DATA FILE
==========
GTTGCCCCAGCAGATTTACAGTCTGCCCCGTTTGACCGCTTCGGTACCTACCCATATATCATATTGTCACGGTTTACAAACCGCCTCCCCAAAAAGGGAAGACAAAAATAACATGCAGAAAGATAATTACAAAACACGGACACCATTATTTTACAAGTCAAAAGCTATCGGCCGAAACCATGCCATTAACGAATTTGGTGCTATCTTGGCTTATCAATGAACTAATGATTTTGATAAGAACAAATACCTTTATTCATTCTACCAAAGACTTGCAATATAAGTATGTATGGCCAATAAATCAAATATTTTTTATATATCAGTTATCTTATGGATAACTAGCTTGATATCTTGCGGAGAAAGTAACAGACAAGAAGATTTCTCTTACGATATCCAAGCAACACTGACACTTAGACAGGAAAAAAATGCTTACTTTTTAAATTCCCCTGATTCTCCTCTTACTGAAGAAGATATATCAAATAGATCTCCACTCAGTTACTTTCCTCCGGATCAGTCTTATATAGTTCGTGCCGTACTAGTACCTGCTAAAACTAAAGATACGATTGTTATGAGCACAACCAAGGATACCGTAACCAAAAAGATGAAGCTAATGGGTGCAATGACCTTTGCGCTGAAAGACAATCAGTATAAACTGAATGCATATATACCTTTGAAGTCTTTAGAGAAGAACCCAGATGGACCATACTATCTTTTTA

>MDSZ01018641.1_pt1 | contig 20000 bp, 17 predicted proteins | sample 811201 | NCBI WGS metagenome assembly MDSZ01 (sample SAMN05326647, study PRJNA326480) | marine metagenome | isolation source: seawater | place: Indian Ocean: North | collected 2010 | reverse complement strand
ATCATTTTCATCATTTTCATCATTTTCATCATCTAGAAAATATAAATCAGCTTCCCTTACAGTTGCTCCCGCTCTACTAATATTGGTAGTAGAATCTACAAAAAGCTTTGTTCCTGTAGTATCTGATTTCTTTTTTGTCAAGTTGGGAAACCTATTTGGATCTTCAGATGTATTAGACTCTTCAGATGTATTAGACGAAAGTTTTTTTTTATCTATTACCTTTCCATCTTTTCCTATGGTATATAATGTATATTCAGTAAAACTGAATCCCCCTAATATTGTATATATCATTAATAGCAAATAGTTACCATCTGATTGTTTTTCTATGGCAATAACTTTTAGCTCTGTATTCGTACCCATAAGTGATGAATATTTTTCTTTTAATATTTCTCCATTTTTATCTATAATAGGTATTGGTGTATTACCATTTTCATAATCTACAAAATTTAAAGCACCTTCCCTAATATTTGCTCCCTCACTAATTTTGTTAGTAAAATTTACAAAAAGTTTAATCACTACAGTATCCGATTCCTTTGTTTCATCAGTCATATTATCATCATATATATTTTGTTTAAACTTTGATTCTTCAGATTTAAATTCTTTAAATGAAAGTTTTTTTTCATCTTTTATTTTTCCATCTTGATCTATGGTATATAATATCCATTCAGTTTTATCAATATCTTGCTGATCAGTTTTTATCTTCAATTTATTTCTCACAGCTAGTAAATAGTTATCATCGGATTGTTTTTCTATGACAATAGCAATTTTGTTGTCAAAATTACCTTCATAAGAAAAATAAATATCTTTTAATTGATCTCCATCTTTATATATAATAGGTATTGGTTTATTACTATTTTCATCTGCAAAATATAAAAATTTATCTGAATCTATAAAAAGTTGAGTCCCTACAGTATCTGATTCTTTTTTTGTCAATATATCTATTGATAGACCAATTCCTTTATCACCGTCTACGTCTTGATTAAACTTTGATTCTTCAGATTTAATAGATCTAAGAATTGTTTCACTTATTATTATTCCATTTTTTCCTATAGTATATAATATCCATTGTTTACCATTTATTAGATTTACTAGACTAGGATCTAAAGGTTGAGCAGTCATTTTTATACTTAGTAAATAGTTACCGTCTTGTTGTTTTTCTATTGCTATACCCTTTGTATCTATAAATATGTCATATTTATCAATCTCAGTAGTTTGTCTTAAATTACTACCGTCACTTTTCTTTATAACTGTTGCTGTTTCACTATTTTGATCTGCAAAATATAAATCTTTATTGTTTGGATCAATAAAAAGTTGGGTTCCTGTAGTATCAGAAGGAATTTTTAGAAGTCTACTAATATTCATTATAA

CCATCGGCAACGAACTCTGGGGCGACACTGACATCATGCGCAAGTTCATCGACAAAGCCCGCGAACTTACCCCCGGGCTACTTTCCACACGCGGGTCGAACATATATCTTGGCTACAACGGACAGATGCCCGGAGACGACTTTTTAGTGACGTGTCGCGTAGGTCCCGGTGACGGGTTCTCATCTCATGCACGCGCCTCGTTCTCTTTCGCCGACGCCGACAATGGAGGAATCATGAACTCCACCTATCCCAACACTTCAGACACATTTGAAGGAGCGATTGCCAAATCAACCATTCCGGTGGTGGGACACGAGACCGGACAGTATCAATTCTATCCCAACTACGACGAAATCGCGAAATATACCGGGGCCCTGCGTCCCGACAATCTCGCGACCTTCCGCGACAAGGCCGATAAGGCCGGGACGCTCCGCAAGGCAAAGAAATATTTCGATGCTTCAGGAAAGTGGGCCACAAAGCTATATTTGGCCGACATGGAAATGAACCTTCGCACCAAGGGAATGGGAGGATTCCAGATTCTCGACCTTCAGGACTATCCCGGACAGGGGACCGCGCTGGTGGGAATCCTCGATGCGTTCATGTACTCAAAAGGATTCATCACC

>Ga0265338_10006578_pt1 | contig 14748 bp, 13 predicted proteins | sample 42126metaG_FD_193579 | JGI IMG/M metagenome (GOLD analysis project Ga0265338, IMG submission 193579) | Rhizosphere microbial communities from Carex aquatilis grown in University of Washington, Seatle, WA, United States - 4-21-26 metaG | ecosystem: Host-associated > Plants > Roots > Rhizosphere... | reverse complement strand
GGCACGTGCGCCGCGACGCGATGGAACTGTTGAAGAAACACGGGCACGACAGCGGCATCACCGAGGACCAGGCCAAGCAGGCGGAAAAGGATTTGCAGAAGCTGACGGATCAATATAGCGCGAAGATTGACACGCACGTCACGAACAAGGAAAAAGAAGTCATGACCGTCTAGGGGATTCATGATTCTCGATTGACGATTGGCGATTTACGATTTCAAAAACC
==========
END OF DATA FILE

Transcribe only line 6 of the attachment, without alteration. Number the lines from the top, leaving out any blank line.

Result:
GGCACGTGCGCCGCGACGCGATGGAACTGTTGAAGAAACACGGGCACGACAGCGGCATCACCGAGGACCAGGCCAAGCAGGCGGAAAAGGATTTGCAGAAGCTGACGGATCAATATAGCGCGAAGATTGACACGCACGTCACGAACAAGGAAAAAGAAGTCATGACCGTCTAGGGGATTCATGATTCTCGATTGACGATTGGCGATTTACGATTTCAAAAACC